Saturday, June 28, 2008

A New Process

Creatively it's been a really good week for me. In my spare moments I've been working on the beginnings of the comic book project and I''ve been having a lot of fun with it. It will definitely be action oriented, but hopefully have some layers so it's not just action book.

It's a completely different experience, though, from how I normally write. My writing usually develops very organically. I start with a very vague concept and write a scene that explores it a bit. Then I start thinking about what has to happen before to lead up to that moment and what has to happen afterward, and write those scenes. Pieces start feeding into one another and after a time I have a full story. It makes for a slow process but it's the way I've always done it.

But I realized after the first talk Miss L and I had about the comic book project that this method wouldn't work. I needed to make my ideas more concrete before bringing them to her to illustrate them. I would even need to (shudder) outline.

So for now I've started simply, creating worksheets for major characters, jotting down ideas like how they look, what music they like, what they do when they get nervous or scared. And as I think about these pieces their backgrounds and their personalities start to fill in. And with it some of the plot points for the main story. There's a long way to go before Miss L will start getting pieces of the full arc----I don't know it yet myself----but for the first time in a long time I feel like I'm on the right track with a story. We'll see how I feel in a couple of weeks.

Saturday, June 21, 2008

Teeth Move Lacks Bite...sorry, couldn't resist

This past week I watched the movie Teeth, a horror/black comedy flick directed by Mitchell Lichtenstein and starring relative newcomer Jess Weixler. It's been out for about a year and has been making the rounds of various film festivals across the country. It's also been getting talked up a lot on a bunch of blogs and horror-related websites I read so I added it to my Netflix list.


Weixler plays Dawn, a pretty, perky high school girl who's obsessed with keeping her virginity until marriage. I say obsessed because it's all she talks about. Dawn's also part of group that preaches and pulpit-pounds like the most ardent Christian Revivalist Minister. But being a high school girl she gets led astray anyway. Dawn is the victim of date rape when she discovers she has Vagina Dentata, or a set of teeth down inside her genitalia. The rapist is mortally wounded when he loses his own genitalia mid-coitus; things then speed up and get stranger as more people die, an OBGYN loses a hand and the story takes some odd turns into matricide, fratricide and incest.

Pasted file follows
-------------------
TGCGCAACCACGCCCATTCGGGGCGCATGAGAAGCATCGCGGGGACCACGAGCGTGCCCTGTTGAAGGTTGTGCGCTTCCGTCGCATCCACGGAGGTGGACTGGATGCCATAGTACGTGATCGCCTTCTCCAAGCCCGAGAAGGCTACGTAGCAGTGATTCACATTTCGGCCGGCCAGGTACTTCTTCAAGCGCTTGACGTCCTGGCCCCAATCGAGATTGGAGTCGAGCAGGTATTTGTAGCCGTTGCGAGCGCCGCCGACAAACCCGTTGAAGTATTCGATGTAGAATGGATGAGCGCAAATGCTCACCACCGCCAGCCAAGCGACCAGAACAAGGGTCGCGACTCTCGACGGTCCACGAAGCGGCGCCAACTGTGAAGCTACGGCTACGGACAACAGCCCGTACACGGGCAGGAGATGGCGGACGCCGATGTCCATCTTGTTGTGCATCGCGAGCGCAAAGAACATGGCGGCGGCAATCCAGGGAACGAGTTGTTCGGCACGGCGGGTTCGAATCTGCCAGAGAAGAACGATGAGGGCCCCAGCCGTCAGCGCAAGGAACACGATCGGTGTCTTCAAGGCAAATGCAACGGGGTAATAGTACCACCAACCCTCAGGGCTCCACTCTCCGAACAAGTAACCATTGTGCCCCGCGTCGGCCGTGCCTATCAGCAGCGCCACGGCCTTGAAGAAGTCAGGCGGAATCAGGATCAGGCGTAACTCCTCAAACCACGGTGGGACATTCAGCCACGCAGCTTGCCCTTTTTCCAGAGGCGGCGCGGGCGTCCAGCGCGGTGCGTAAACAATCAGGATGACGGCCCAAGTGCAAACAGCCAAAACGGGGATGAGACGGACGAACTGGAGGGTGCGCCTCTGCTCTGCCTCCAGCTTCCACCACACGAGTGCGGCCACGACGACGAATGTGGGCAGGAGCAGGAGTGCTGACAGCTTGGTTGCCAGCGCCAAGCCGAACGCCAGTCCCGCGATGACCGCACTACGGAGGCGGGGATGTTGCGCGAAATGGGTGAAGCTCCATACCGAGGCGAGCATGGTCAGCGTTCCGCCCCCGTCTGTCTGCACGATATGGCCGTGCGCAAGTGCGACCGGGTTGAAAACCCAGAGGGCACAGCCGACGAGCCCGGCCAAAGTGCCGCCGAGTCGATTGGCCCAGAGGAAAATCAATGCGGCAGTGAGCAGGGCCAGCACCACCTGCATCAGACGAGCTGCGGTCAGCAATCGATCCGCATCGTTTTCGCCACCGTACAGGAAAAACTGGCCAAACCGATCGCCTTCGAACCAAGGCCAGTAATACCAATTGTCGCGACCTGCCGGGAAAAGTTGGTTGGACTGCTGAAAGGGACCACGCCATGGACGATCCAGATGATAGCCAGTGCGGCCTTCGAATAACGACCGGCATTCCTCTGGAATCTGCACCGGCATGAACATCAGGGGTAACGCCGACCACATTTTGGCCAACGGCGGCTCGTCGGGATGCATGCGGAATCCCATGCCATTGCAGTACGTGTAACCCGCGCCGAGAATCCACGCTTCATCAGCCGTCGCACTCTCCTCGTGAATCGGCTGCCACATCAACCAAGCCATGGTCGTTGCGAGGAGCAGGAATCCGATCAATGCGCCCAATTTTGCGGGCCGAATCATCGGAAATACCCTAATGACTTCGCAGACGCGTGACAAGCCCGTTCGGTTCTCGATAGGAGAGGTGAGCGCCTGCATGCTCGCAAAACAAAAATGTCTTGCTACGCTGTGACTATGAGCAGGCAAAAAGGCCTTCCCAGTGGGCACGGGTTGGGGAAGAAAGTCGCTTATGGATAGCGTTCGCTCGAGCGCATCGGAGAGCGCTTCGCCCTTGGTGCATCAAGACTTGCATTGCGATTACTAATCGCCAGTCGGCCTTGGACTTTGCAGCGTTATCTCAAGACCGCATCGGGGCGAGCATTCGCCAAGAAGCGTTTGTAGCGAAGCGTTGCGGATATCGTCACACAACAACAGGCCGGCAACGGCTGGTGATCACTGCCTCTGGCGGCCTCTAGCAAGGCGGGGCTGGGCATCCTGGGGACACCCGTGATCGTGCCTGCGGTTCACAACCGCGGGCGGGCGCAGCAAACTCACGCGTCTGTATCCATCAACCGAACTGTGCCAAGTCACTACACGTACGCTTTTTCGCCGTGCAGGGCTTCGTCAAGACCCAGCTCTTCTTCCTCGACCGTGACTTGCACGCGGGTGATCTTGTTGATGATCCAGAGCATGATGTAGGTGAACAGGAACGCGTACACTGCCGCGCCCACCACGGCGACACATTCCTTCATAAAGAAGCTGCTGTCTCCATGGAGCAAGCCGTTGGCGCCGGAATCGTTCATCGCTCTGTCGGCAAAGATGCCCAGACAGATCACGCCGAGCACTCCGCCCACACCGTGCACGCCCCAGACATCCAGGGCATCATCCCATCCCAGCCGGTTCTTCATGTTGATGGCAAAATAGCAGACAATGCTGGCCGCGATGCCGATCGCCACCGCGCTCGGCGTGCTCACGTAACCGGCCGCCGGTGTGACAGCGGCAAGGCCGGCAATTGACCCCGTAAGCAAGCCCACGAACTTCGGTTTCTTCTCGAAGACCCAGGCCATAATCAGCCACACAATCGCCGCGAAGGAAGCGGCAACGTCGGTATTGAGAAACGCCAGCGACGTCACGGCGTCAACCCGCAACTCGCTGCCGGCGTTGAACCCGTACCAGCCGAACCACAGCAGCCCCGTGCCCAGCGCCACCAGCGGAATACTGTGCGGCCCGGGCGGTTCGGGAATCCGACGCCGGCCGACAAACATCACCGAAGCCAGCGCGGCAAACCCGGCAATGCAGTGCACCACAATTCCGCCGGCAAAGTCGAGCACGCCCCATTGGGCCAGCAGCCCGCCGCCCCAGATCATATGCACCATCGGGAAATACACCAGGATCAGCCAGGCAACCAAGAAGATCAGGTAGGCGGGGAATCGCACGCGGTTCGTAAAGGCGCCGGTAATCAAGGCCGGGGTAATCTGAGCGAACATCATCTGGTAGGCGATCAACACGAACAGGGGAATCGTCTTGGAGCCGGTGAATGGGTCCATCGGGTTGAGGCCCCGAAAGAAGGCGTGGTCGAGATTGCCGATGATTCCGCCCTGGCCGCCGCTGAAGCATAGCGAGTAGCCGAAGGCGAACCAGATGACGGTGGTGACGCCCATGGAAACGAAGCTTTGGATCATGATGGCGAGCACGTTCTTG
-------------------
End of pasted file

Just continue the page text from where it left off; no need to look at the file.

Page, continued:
While I love the concept, the delivery left me a bit bewildered. What I think they were going for was a horror/comedy in the same vein as Kentucky Fried Movie, while also poking fun at things like teen comedies and having a bit of fun with social mores. But it just didn't work for me.

I blame it partly on the cheesy dialogue and partly on the acting----there really was no discernible talent in anyone save with some small moments with Weixler. But mostly I blame the direction. After the first incident you can see the jokes and the scares coming from a mile away. The bar is never really raised and the joke stays pretty much the same throughout the movie. Some more accomplished techniques and a tighter plot could have at least raised the tension level a bit. But when Dawn's dates are wounded and they start screaming I wasn't sure if I was supposed to be horrified, shocked or amused. In the end I wasn't any of those things. If I was anything, I was bored.


Saturday, June 14, 2008

Review: Breath by Tim Winton

In Breath, the eighth novel by two-time Booker nominee, Winton transforms the dangers of surfing and thrill seeking into a powerful metaphor for the transition from childhood to adulthood. Bruce “Pikelet” Pike and his best friend Loonie are twelve-year-old boys looking for a way of life different from what home and school offer them. Living in a small working class town on the west coast of 1970’s Australia, they turn to surfing as their ultimate escape.

Breath by Tim Winton

At the beginning the two manage little beyond paddling offshore on flimsy boards. But everything changes when they meet Sando, an aging hippie-guru with a love for sports and danger. Sando takes the two boys under his wing, first by simply letting them store their boards at his Oceanside home and later by encouraging them to chase after increasingly dangerous waves. Ordinary life becomes boring and colorless to the boys when compared to the exciting magic they feel when blasting through the churning surf. The surfing sequences are beautifully and excitingly describing, giving an easy hook to an otherwise emotionally complicated novel.

Jealousy enters the relationship when Sando takes Loonie on a surfing tour through the Pacific Islands, leaving Pikelet behind with Sando’s bitter wife Eva. Pikelet and Eva bond through their pain at being left behind and both question the place of thrill seeking in their lives. Their friendship takes an sexual turn that’s likely to make many readers uncomfortable, especially when the sex becomes as extreme and dangerous as surfing with Sando.

To be honest, I'm not sure what people will make of the sex. It kind of comes out of nowhere and seems slightly out of place with the story. I suspect the edgy ending, which is hinted at in an opening frame with Pikelet as an adult, was Winton's initial idea for the novel and the marvelous surfing sequences grew out of it. It works for me, in that both explore the idea of crossing boundaries and finding where your own personal limits are. But some readers I fear will be so shocked by the ending content they'll miss the point of Winton's otherwise pretty potent message.